Though, funnily enough, Kennit is the reason that I have never liked Jack Sparrow. Too many similarities there, with the selfish fraud who manages to convince people he's a better man than he is. Kennit was almost as big a bastard as Regal, perhaps made worse by the fact that we readers were complicit in his deceptions.

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Finished The Balkan Trilogy by Olivia Manning.  It's set in the early stages of WWII -- a newly married English couple are in Bucharest where he has a teaching position.  There's no plot -- just this couple and their friends going to cafes for tea and to restaurants for dinner, taking walks,wondering and worrying about what will happen.  But it was fascinating, with a lot of tension.  You really get the feeling of what it's like to be away from your home country in unsettled times.   It's also the story of their marriage -- a gregarious husband who loves everyone and a wife who feels neglected, justifiably IMHO.  (It's semi-autobiographical.)  I'm tempted to read The Levant Trilogy, which picks up after the couple has fled to Egypt. 

 

Started To the Last Man (a WWI novel) by Jeff Shaara and dumped it after a few pages.  Unrealistic, expository, clumsy dialogue.  If I hadn't recently finished some excellent WWI books, I might have kept going.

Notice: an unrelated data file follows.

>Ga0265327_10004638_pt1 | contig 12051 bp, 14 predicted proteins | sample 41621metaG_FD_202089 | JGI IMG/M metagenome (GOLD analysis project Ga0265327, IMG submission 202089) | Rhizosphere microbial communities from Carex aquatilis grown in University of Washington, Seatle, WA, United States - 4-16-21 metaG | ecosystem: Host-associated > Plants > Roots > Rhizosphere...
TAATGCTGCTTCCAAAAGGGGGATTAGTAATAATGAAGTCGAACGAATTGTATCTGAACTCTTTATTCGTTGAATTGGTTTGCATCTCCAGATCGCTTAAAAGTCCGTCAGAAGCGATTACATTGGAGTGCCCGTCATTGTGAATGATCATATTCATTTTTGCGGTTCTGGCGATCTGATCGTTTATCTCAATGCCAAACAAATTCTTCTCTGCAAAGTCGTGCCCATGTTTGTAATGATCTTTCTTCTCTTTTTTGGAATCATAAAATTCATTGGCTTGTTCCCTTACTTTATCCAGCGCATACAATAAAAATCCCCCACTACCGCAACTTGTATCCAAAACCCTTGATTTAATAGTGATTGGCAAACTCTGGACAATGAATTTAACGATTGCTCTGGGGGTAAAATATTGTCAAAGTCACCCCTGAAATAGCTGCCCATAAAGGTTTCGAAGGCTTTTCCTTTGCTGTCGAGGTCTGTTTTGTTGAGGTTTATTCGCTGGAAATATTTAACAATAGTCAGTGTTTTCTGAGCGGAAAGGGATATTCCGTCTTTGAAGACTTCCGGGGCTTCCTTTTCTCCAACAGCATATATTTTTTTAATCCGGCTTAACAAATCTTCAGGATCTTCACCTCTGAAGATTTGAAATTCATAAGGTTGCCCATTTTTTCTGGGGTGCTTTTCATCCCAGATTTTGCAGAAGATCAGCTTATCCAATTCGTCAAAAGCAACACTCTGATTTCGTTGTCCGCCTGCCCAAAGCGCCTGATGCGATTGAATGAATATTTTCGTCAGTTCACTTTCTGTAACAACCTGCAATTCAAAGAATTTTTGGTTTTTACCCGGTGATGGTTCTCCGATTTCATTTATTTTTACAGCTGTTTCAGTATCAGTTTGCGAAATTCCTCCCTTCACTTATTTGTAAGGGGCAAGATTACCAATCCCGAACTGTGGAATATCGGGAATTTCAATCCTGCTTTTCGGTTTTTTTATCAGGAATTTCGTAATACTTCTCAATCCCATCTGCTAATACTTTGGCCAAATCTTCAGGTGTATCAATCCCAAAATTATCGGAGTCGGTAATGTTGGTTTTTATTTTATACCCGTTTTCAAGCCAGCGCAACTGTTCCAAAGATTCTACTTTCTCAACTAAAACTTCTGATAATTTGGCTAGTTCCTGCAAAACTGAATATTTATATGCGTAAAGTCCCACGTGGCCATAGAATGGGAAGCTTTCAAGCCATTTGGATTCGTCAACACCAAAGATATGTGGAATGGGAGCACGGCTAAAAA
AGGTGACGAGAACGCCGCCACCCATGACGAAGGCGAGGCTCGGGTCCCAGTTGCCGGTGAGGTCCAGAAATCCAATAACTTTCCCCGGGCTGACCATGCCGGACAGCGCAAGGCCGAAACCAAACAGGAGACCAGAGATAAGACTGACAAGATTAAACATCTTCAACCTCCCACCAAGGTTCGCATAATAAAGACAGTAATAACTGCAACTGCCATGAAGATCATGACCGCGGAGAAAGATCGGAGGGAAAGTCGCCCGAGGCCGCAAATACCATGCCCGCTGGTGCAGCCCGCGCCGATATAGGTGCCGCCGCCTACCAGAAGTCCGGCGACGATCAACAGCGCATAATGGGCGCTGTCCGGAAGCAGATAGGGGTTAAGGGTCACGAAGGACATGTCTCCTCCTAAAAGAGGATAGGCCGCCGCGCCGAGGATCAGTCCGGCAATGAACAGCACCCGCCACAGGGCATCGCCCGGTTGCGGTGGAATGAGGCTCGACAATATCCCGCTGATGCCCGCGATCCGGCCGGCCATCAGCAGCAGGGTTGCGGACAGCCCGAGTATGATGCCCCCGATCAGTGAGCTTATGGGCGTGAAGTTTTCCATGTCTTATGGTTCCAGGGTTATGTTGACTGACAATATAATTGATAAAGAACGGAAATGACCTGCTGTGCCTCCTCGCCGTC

Reading The Black Moth by Georgette Heyer, a Kindle freebie. 

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Just started The Children Act by Ian McEwan.  So far so good.  I never could get into Atonement but I liked Saturday and On Chesil Beach.

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Qoass, a friend just mentioned that book to me over the weekend and said it was an incredible read. 

 

I've just started Goodnight June by Sarah Jio.  So far so good - - but I believe all of SJ's books are.

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About 20 pages into David Mitchell's new one, The Bone Clocks. No idea how it's going to be - at this point, the main character is a 15-year-old girl in 1980s England. Seems promising in spite of that (I'm not a fan of teenage protagonists, for whatever reason).